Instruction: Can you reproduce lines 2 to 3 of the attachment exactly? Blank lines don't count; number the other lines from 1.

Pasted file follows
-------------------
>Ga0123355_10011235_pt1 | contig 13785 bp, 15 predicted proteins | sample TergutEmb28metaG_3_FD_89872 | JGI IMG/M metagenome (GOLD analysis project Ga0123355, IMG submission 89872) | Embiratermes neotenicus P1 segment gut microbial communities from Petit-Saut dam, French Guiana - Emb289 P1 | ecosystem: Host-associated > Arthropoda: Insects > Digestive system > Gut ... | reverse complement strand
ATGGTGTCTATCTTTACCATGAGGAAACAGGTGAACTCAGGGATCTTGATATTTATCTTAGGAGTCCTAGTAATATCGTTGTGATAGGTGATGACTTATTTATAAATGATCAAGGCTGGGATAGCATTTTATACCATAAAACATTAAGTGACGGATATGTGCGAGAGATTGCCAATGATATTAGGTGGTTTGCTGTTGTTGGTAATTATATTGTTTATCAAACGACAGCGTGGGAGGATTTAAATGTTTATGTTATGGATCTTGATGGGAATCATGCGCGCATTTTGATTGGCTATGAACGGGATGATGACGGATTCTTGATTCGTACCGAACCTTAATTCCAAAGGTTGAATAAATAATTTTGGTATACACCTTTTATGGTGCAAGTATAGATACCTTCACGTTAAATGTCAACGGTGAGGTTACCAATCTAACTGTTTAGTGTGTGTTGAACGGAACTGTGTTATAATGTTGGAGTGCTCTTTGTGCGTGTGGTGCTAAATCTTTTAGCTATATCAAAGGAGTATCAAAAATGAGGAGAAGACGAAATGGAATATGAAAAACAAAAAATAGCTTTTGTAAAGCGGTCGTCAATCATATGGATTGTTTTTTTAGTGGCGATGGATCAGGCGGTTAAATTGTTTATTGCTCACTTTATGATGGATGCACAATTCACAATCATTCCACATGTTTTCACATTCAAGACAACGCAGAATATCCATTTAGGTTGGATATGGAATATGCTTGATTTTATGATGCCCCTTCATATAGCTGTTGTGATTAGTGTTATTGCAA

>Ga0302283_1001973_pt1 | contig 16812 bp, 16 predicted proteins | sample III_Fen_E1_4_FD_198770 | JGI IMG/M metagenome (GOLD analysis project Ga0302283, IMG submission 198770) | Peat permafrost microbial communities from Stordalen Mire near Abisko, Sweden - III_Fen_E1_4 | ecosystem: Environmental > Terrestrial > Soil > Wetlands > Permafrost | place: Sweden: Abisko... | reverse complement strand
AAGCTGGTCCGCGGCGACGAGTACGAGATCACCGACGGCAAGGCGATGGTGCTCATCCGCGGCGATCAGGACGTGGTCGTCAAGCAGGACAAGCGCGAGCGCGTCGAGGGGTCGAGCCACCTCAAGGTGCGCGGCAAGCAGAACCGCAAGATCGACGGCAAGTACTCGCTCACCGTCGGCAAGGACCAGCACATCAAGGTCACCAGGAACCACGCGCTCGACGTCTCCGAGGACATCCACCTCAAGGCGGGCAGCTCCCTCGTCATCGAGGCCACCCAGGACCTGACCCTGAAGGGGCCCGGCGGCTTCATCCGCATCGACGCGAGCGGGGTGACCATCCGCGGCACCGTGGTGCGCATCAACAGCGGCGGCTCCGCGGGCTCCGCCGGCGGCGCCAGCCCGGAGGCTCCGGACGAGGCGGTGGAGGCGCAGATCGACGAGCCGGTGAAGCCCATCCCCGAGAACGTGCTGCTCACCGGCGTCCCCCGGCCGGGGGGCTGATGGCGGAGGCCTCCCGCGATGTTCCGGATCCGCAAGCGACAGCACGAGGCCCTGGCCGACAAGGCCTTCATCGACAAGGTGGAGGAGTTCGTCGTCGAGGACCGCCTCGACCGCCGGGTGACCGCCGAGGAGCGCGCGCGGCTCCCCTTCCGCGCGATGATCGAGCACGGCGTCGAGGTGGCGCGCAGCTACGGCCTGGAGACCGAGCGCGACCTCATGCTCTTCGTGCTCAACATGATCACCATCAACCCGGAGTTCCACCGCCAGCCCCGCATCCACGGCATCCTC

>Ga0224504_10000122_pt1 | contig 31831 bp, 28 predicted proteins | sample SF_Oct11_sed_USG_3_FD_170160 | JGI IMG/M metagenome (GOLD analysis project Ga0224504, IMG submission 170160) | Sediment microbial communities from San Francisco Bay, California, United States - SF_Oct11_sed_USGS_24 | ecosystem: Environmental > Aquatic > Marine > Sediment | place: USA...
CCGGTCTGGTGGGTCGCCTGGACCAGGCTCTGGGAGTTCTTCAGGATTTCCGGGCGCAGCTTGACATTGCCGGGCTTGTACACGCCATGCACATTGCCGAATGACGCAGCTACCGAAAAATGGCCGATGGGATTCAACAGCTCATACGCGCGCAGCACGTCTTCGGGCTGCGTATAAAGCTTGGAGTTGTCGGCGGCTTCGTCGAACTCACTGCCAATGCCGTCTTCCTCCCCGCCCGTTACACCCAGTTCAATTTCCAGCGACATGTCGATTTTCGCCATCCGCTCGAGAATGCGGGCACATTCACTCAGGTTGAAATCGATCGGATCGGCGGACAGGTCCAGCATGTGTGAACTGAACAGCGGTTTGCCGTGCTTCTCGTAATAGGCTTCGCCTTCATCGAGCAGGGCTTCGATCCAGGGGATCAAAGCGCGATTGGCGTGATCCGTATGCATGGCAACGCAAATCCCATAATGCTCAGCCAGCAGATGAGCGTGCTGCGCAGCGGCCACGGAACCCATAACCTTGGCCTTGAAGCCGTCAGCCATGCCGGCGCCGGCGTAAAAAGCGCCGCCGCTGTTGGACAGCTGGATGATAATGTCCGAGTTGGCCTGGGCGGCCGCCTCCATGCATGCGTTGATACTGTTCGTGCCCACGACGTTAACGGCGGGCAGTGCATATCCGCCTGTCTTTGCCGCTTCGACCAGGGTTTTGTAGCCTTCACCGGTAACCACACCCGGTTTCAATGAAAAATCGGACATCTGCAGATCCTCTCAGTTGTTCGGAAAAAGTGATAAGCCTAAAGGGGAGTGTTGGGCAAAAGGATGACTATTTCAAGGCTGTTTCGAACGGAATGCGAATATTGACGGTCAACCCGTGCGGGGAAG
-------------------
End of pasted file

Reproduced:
ATGGTGTCTATCTTTACCATGAGGAAACAGGTGAACTCAGGGATCTTGATATTTATCTTAGGAGTCCTAGTAATATCGTTGTGATAGGTGATGACTTATTTATAAATGATCAAGGCTGGGATAGCATTTTATACCATAAAACATTAAGTGACGGATATGTGCGAGAGATTGCCAATGATATTAGGTGGTTTGCTGTTGTTGGTAATTATATTGTTTATCAAACGACAGCGTGGGAGGATTTAAATGTTTATGTTATGGATCTTGATGGGAATCATGCGCGCATTTTGATTGGCTATGAACGGGATGATGACGGATTCTTGATTCGTACCGAACCTTAATTCCAAAGGTTGAATAAATAATTTTGGTATACACCTTTTATGGTGCAAGTATAGATACCTTCACGTTAAATGTCAACGGTGAGGTTACCAATCTAACTGTTTAGTGTGTGTTGAACGGAACTGTGTTATAATGTTGGAGTGCTCTTTGTGCGTGTGGTGCTAAATCTTTTAGCTATATCAAAGGAGTATCAAAAATGAGGAGAAGACGAAATGGAATATGAAAAACAAAAAATAGCTTTTGTAAAGCGGTCGTCAATCATATGGATTGTTTTTTTAGTGGCGATGGATCAGGCGGTTAAATTGTTTATTGCTCACTTTATGATGGATGCACAATTCACAATCATTCCACATGTTTTCACATTCAAGACAACGCAGAATATCCATTTAGGTTGGATATGGAATATGCTTGATTTTATGATGCCCCTTCATATAGCTGTTGTGATTAGTGTTATTGCAA

>Ga0302283_1001973_pt1 | contig 16812 bp, 16 predicted proteins | sample III_Fen_E1_4_FD_198770 | JGI IMG/M metagenome (GOLD analysis project Ga0302283, IMG submission 198770) | Peat permafrost microbial communities from Stordalen Mire near Abisko, Sweden - III_Fen_E1_4 | ecosystem: Environmental > Terrestrial > Soil > Wetlands > Permafrost | place: Sweden: Abisko... | reverse complement strand